In this episode of The Challengers, Josh and Zack conduct a post-mortem on Chase's now-defunct Finn digital bank. Josh composed a eulogy that includes a lot of language from Finn's launch PR in 2017. Apparently millennials weren't looking for things like 'happiness', 'emotions', and 'reflection' from their banking app.
Here's an outtake from Josh's requiem for Finn:
"Finn, I’m not happy you’re gone, and I fell totally out of control. You told us you would 'offer us a new perspective on banking through customized tools that help us build savings and reflect on everyday spending, from a daily cup of coffee to a vacation with friends.' You had everything that a millennial wanted in a digital bank, and it showed, since you spent MORE THAN A YEAR, an incredible amount of time, to understand millennials unique money challenges and what influences spending. You even spoke the millennial language, allowing customers to 'do all your classic bank stuff' in the completely mobile application.
Finn, you had everything that a millennial wanted in a digital bank. We could assign emojis to purchases, expressing how we felt about transactions, you had an 80s style color pallet which is what all the 'hip kids' are wearing, you provided overspending rules that only let us spend what we had in our account (aka the judgmental mom and dad API), and had an activity bar showing how much we were spending on stuff like food and drinks, providing a real-time guilt trip to why there’s no money in our bank account. Two ways to banksplain directly to us is exactly what we’re looking for. We were waiting for the 'how long I have to work in order to pay off my student loans' completion bar, but alas, it would never come."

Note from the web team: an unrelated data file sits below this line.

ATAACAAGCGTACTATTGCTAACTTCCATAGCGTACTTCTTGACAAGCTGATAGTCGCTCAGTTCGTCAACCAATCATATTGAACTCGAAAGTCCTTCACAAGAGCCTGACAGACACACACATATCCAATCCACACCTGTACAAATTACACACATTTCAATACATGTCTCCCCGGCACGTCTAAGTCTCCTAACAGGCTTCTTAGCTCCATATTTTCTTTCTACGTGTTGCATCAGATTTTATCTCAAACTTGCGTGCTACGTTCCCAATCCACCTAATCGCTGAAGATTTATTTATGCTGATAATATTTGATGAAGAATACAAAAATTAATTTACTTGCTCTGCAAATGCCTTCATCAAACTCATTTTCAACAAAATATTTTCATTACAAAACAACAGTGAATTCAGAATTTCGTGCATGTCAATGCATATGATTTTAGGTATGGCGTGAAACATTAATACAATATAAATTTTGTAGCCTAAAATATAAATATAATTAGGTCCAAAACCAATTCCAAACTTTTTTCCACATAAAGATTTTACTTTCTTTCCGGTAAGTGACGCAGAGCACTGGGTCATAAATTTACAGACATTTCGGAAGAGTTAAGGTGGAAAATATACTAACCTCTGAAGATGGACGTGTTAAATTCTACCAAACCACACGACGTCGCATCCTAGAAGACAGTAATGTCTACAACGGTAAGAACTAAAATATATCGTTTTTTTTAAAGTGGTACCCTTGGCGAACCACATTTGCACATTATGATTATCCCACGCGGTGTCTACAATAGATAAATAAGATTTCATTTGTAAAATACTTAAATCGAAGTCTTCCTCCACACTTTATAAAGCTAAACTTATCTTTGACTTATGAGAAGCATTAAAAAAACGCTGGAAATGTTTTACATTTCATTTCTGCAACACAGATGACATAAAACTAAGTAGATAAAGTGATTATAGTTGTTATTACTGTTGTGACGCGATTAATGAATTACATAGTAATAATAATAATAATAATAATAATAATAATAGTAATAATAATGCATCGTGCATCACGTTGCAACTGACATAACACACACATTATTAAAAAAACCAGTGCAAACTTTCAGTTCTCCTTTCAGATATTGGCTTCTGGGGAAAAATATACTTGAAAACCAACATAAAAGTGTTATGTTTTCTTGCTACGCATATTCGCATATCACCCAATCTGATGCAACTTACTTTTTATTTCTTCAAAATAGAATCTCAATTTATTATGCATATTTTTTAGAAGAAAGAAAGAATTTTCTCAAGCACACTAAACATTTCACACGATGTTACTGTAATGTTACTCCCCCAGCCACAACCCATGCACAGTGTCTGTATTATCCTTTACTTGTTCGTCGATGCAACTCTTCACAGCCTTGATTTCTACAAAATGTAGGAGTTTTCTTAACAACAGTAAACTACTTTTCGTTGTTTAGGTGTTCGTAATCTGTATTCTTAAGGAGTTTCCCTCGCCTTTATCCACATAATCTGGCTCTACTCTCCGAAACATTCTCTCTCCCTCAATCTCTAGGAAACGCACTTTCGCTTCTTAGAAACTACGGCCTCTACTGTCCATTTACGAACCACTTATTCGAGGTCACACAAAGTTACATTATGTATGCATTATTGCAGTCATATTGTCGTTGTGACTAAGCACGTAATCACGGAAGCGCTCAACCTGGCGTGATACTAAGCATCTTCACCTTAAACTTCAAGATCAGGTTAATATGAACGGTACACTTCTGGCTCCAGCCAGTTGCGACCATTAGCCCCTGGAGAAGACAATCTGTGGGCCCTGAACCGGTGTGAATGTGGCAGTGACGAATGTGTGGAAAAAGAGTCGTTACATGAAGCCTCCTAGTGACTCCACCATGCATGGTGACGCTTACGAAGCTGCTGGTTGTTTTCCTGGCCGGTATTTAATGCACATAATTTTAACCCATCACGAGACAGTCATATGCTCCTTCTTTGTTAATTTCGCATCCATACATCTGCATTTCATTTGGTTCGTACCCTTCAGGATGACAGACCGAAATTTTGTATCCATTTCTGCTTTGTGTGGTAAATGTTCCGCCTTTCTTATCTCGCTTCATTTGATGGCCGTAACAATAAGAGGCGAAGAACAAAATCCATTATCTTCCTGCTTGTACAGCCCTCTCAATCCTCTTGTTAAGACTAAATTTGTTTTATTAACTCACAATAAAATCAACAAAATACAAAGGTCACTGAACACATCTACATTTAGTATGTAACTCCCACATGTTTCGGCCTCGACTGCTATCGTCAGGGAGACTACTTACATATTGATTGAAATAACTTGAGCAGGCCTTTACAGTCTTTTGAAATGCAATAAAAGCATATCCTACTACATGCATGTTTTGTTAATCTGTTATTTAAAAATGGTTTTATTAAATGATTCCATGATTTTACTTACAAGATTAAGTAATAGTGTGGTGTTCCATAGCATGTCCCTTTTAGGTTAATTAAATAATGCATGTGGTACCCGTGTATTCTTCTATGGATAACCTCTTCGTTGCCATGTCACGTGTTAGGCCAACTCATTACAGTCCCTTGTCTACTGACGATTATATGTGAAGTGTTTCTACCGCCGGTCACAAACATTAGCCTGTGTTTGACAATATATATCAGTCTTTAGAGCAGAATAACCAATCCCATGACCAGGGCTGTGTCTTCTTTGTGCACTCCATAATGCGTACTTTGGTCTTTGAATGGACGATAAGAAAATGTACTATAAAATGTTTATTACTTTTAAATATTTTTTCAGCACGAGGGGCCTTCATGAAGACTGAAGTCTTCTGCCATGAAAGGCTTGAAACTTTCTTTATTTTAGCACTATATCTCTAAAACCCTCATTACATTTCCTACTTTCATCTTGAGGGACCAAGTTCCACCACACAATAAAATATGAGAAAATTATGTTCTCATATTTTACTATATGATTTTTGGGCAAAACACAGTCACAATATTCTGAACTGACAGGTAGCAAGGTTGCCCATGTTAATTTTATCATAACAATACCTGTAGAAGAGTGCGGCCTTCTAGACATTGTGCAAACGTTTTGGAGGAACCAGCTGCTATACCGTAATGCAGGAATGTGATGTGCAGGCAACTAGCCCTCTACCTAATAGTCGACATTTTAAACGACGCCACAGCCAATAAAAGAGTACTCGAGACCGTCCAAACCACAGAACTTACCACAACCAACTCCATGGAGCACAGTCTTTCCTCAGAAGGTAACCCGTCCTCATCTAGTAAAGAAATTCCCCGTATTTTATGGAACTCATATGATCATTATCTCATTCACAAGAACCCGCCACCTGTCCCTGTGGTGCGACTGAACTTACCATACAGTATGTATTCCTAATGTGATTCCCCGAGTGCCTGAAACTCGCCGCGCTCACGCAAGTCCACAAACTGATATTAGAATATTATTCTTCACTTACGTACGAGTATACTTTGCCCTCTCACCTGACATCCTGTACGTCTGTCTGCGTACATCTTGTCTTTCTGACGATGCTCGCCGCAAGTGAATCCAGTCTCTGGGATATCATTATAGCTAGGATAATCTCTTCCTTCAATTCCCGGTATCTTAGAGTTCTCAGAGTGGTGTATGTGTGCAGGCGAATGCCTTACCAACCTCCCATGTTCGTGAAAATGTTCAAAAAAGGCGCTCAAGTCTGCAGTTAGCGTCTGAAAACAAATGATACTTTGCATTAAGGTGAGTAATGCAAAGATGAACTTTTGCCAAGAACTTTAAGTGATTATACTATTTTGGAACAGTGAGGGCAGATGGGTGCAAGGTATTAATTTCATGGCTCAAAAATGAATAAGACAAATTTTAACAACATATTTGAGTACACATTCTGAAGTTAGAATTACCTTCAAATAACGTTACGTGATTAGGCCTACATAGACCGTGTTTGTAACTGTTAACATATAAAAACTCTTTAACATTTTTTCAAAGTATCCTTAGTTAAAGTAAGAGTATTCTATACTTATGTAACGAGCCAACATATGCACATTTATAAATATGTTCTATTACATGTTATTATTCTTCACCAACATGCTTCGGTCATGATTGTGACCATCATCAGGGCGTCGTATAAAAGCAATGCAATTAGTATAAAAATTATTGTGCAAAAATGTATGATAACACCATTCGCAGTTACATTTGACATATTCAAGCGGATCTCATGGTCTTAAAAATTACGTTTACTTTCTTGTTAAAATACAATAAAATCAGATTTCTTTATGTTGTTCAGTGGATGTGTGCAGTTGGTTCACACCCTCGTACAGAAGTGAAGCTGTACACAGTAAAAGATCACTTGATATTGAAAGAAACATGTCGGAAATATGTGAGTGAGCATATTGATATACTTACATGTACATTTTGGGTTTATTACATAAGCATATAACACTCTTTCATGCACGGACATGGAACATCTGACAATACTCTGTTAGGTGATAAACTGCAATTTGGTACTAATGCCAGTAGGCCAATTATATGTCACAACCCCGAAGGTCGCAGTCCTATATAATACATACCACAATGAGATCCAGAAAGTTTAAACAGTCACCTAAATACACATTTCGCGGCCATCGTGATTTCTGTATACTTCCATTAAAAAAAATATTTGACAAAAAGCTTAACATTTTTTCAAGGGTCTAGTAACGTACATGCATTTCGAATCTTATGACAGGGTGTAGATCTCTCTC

True, heartfelt feelings about Finn's demise.
Anyway, the hosts said that incumbent banks should play to their strengths, which include strong brands and branch networks.
Next up, Zack spoke about personal finance app Dave launching a bank this week and the difference in the Dave banking product versus the Finn offering. The app focuses on helping people avoid overdraft fees and that touched a painpoint that millions of Americans feel. Quietly, Dave amassed a userbase of 3.5 million users. It made sense to launch a bank account.
Also, Monzo and Revolut were both in the news (again) this week with 'imminent' launches in the US. We've been here before and European (and American!) challenger banks continue to find it hard to acquire a US banking license.